Jack Kirby book on remainder sale at Barnes & Noble

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Jack Kirby book on remainder sale at Barnes & Noble

Post by GeorgeC » April 7th, 2012, 9:38 pm

Mark Evanier's excellent retrospective of Jack Kirby art, "Kirby: King of Comics", is on remainder sale at Barnes & Noble.

For $12.99 (plus tax) you get a large, coffee table-sized book that originally sold for $40.

Kirby was the most significant comic book artist in the United States during the 1950s and 1960s. His designs populate both the DC Comics and Marvel Comics Universes. They have been among the most successfully translated works to both animation and live-action. The DC animated series -- beginning with Superman (1996) -- have done an excellent job carrying the Kirby design aesthetic into 21st century TV animation.

Kirby I think was at his best in the 1960s on the latter half of his run on Fantastic Four. Other than that historic run, I appreciated his Tales of Suspense run on Captain America the most. The TOS Cap run was a huge influence on the the recent Captain America movie and its subplots...
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Re: Jack Kirby book on remainder sale at Barnes & Noble

Post by Randall » April 7th, 2012, 10:23 pm

I'll second that it's a fantastic book, which I gobbled up as soon as it was released (and then had Evanier sign my copy when I saw him at Comic-Con!). I've just finished reading Kirby's Demon run, and recently read his OMAC, both wacky & great DC series from the 1970s. I can't get enough of his stuff, though I didn't care for his art when I was younger. So nice to see so much of his stuff getting reprinted nowadays, and most of it does give his family royalties (certainly the DC collections do), which he was generally denied at the time of original production.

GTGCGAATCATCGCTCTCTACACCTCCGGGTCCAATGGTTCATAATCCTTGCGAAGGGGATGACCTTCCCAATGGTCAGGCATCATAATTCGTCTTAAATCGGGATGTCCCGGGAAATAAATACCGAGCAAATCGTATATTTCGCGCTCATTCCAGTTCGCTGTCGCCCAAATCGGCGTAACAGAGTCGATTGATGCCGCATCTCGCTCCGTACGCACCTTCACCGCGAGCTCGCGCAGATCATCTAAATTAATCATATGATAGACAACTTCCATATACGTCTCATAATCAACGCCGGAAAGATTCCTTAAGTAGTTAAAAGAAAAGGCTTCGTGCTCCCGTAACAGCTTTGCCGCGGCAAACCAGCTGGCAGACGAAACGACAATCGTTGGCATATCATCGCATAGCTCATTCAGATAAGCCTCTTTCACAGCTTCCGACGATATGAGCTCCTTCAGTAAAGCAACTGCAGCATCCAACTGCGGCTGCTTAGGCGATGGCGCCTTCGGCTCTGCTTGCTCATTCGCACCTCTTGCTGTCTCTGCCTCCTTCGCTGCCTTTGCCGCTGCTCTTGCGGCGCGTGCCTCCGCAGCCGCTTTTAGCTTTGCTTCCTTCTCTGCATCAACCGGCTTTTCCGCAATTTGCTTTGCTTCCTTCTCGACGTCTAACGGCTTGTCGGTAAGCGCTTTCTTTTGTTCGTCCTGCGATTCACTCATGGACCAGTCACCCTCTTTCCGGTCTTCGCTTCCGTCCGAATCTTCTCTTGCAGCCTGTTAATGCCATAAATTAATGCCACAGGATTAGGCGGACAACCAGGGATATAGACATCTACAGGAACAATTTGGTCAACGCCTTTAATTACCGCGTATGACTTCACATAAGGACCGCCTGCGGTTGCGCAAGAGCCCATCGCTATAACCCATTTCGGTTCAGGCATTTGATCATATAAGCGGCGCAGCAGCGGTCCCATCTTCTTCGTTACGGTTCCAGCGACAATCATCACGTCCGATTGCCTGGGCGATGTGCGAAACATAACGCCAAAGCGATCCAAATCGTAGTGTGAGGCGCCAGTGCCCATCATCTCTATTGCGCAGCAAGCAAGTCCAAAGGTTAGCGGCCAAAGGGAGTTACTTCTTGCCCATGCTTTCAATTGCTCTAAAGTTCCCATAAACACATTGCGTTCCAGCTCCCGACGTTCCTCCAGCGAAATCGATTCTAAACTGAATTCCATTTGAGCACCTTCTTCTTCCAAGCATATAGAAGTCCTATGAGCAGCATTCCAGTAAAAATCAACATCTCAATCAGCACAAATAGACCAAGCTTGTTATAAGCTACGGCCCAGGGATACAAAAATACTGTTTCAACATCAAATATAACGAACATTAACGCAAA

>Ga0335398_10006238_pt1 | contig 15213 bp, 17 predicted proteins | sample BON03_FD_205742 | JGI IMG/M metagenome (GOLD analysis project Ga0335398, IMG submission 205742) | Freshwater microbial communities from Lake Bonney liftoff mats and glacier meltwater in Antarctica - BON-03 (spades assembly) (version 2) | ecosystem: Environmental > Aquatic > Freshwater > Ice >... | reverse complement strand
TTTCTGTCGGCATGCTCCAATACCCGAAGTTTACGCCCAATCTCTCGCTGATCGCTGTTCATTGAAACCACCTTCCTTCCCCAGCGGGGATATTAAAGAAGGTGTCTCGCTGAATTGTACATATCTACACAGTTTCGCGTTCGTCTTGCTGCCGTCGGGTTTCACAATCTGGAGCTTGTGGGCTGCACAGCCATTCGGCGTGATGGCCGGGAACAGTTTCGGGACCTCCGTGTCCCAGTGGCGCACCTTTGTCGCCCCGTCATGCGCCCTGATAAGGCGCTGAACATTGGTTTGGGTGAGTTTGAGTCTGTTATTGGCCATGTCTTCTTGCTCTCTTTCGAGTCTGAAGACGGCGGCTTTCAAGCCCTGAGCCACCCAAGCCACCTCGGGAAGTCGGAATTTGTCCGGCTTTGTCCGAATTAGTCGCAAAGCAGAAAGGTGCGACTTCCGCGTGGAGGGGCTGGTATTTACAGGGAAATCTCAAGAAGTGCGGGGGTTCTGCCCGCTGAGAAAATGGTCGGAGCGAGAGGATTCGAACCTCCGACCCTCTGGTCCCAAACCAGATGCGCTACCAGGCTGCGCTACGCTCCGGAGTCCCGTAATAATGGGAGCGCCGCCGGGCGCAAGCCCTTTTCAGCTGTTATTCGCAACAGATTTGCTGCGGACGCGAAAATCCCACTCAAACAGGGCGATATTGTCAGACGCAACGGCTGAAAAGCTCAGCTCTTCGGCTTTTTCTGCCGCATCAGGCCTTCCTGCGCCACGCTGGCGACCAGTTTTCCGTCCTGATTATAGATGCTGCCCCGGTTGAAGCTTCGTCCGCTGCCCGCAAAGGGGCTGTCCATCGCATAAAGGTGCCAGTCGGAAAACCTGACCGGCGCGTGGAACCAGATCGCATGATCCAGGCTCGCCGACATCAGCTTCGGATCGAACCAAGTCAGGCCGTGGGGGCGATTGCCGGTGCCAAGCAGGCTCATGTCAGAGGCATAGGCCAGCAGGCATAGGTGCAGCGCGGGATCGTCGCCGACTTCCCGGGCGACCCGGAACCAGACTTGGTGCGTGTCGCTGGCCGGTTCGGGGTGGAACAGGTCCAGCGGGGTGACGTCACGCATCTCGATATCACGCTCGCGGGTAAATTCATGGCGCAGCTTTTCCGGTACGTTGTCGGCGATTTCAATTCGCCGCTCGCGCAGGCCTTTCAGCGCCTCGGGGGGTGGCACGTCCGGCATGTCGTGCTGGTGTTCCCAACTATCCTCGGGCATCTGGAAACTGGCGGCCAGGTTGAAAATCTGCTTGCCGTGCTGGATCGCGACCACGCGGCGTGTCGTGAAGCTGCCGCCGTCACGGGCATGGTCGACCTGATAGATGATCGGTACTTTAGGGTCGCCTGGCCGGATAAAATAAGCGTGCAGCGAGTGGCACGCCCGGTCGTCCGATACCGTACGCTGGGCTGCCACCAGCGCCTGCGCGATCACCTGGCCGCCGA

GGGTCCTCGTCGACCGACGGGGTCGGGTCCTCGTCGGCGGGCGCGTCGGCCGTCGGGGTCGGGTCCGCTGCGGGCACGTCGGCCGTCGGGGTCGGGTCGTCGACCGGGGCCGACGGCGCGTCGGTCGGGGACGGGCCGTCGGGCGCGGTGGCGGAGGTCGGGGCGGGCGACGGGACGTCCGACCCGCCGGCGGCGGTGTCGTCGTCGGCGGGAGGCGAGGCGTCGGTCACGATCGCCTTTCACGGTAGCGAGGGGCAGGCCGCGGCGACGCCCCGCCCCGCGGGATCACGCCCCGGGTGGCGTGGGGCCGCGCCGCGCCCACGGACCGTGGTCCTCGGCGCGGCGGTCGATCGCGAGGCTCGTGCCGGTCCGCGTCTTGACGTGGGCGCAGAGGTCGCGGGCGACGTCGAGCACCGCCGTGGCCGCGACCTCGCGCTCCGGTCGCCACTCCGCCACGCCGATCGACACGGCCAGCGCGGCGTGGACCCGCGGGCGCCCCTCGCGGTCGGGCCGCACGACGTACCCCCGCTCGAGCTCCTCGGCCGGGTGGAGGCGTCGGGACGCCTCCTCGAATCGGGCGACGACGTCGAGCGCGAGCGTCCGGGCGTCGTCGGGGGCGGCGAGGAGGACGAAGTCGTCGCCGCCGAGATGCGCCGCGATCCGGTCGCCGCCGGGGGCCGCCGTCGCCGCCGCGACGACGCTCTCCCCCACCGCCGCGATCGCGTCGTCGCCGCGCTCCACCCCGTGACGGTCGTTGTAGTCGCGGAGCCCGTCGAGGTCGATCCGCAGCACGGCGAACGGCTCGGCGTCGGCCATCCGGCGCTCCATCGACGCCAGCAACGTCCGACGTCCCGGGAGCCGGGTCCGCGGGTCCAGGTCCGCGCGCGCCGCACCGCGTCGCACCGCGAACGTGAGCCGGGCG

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Re: Jack Kirby book on remainder sale at Barnes & Noble

Post by GeorgeC » April 8th, 2012, 2:44 pm

I just put up the notice for the book in case anybody was interested in the book at a lower price.

I didn't pay $40 for my copy, either. I got mine at Half-Price Books over a year ago.

What I saw at both stores were practically spankin' brand new copies of the book. I have no idea how well it sold but can imagine... :(

*************

I never really appreciated Kirby much while he was still alive even though I saw several of the TV shows he worked on (Thundarr) and read a lot of the 1960s Marvel reprints in the 1980s trade and hardcovers. By the 1980s, his artwork had deteriorated and the latest mainstream work he had done was for DC Comics. (I don't count the independents much... Their distribution was worse than the 2 majors and print runs of Kirby's later work were pathetically short.)

I've read enough of both the DC and Marvel work to see that his Marvel projects are easier to understand and more relatable. As mythic as his DC work was, it's just not as enjoyable for a great number of people as the Marvel work. His best work I say was still on Fantastic Four and the 1960s Captain America stories.

It was only well after he was dead that I began to see how important his work was to the development of comics and superheroes in general. Also, out of all the comic book artists there have been, his design work seems to translate to animation best.

He's also one of the few artists that truly impacted the first two major ages of comics -- Golden AND Silver Age. Admittedly, most of my knowledge is in the Silver Age -- I've read far more from that era than the Golden Age -- but it has to be said that most of the artists that are remembered and credited for impact are from the Silver Age. These guys just got better press and were alive longer to attend the comic cons!
"Waiter, more champagne...and plenty of ice!"
- Randall/Time Bandits, 14 April 1912, 20 to midnight -- local time

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